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Income Tax Design and the Desirability of Subsidies to Secondary Workers in a Household Model with Joint and Non-Joint Time

  • Edgar Cudmore
  • John Piggott
  • John Whalley

In this paper we analyze income tax design in a two member household labor supply model where time spent on consumption together by the two household members is valued differently from time spent apart. We treat consumption as a non excludable public good to members of the household; one example would be where all household members or one alone can watch TV. When jointly consumed, however, TV services are valued more highly than the same consumption undertaken separately. We use this model to numerically investigate the welfare implications of different tax structures. In sharp contrast to existing literature, our results suggest the desirability of subsidizing secondary worker's labor supply. We also relate our discussion to existing individual-household tax unit literature.

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Paper provided by National Bureau of Economic Research, Inc in its series NBER Working Papers with number 13503.

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Date of creation: Oct 2007
Date of revision:
Handle: RePEc:nbr:nberwo:13503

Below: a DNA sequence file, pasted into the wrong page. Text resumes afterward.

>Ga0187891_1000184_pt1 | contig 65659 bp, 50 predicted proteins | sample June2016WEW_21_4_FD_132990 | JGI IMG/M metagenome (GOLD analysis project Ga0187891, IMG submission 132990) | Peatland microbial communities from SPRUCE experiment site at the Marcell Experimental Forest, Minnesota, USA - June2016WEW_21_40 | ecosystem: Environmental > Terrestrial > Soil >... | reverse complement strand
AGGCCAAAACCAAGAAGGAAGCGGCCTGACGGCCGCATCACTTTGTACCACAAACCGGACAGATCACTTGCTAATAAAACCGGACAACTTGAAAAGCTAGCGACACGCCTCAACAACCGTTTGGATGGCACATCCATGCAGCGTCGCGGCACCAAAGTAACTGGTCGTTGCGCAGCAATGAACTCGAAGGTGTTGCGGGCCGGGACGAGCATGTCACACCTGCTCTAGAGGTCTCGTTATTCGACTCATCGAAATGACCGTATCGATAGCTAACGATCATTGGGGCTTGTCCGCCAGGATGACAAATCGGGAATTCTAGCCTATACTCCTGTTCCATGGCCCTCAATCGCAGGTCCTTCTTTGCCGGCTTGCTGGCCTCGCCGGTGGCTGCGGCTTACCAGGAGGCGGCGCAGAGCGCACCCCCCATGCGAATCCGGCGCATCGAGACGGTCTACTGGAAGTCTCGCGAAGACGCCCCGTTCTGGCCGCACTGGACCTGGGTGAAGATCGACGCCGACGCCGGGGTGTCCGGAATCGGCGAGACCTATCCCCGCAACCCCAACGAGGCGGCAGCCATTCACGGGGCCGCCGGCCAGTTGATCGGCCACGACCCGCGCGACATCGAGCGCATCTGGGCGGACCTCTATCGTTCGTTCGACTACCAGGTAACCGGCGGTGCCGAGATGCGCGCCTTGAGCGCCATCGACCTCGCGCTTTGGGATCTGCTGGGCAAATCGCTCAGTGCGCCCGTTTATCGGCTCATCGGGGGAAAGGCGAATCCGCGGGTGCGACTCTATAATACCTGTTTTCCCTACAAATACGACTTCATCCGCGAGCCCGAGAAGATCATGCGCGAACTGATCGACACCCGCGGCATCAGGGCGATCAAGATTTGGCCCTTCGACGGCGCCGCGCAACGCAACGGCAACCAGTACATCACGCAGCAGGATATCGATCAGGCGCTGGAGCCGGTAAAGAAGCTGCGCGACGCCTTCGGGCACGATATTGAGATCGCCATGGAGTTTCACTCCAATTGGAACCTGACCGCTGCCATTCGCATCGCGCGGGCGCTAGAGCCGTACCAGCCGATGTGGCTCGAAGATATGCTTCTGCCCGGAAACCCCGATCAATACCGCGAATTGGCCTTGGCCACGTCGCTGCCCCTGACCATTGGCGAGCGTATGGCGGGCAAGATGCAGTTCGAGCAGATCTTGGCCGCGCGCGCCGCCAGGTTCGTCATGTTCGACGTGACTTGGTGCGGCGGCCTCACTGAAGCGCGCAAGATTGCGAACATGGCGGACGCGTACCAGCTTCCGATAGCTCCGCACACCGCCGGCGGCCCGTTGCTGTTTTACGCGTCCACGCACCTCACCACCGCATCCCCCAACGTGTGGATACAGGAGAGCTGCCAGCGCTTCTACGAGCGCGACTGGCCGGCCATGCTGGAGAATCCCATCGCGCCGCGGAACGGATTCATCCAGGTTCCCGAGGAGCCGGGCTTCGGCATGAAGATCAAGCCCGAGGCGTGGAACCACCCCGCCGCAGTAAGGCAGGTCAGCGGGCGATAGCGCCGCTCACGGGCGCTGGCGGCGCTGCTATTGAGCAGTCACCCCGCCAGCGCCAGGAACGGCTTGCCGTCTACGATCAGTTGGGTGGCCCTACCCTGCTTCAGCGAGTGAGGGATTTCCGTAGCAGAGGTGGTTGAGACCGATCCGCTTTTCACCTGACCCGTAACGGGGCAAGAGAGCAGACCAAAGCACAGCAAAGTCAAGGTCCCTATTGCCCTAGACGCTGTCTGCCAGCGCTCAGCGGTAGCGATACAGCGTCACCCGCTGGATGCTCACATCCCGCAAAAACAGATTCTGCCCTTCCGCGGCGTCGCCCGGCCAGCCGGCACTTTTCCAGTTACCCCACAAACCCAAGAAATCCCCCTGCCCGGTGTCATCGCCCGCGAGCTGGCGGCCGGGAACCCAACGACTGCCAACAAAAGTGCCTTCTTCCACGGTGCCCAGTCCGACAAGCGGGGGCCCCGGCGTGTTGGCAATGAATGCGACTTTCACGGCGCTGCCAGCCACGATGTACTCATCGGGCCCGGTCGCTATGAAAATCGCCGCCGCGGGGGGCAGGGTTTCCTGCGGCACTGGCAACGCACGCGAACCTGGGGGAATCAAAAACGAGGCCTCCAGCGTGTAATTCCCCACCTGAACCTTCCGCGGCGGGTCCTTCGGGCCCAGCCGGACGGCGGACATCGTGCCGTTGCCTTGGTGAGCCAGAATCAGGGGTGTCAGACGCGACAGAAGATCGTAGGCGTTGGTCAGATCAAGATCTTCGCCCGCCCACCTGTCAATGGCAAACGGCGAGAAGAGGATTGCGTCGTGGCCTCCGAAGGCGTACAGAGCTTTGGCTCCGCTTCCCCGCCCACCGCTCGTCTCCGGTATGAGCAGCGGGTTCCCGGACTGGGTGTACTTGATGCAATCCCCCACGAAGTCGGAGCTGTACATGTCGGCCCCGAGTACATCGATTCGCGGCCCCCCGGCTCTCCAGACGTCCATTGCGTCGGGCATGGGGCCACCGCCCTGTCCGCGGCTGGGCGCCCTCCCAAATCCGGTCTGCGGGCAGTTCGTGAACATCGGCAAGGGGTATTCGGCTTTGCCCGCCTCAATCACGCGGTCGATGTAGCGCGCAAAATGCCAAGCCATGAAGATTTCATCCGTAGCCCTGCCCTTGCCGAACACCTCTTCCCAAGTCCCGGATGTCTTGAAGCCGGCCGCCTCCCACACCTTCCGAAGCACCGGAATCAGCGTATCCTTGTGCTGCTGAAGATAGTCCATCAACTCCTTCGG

Note: LS PE
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  1. Apps, P.F. & Rees, R., 1993. "Labour Supply, Household Production and Intra-Family Welfare Distribution," Working Papers 1993-3, University of Guelph, Department of Economics and Finance.
  2. Michael J. Boskin & Eytan Sheshinski, 1979. "Optimal Tax Treatment of the Family: Married Couples," NBER Working Papers 0368, National Bureau of Economic Research, Inc.
  3. Piggott, John & Whalley, John, 1996. "The Tax Unit and Household Production," Journal of Political Economy, University of Chicago Press, vol. 104(2), pages 398-418, April.
  4. Rees, Ray, 1988. "Taxation and the Household," Munich Reprints in Economics 3411, University of Munich, Department of Economics.
  5. Golden, Lonnie & Wiens-Tuers, Barbara, 2006. "To your happiness? Extra hours of labor supply and worker well-being," Journal of Behavioral and Experimental Economics (formerly The Journal of Socio-Economics), Elsevier, vol. 35(2), pages 382-397, April.
  6. Apps, Patricia F. & Rees, Ray, 1988. "Taxation and the household," Journal of Public Economics, Elsevier, vol. 35(3), pages 355-369, April.
  7. Courtney Coile, 2003. "Retirement Incentives and Couples' Retirement Decisions," NBER Working Papers 9496, National Bureau of Economic Research, Inc.
  8. Dawkins, Christina & Srinivasan, T.N. & Whalley, John, 2001. "Calibration," Handbook of Econometrics, in: J.J. Heckman & E.E. Leamer (ed.), Handbook of Econometrics, edition 1, volume 5, chapter 58, pages 3653-3703 Elsevier.
  9. Alan L. Gustman & Thomas L. Steinmeier, 2004. "Social security, pensions and retirement behaviour within the family," Journal of Applied Econometrics, John Wiley & Sons, Ltd., vol. 19(6), pages 723-737.
  10. Alan L. Gustman & Thomas L. Steinmeier, 1994. "Retirement in a Family Context: A Structural Model for Husbands and Wives," NBER Working Papers 4629, National Bureau of Economic Research, Inc.
  11. Pozzebon, Silvana & Mitchell, Olivia S, 1989. "Married Women's Retirement Behavior," Journal of Population Economics, Springer, vol. 2(1), pages 39-53.
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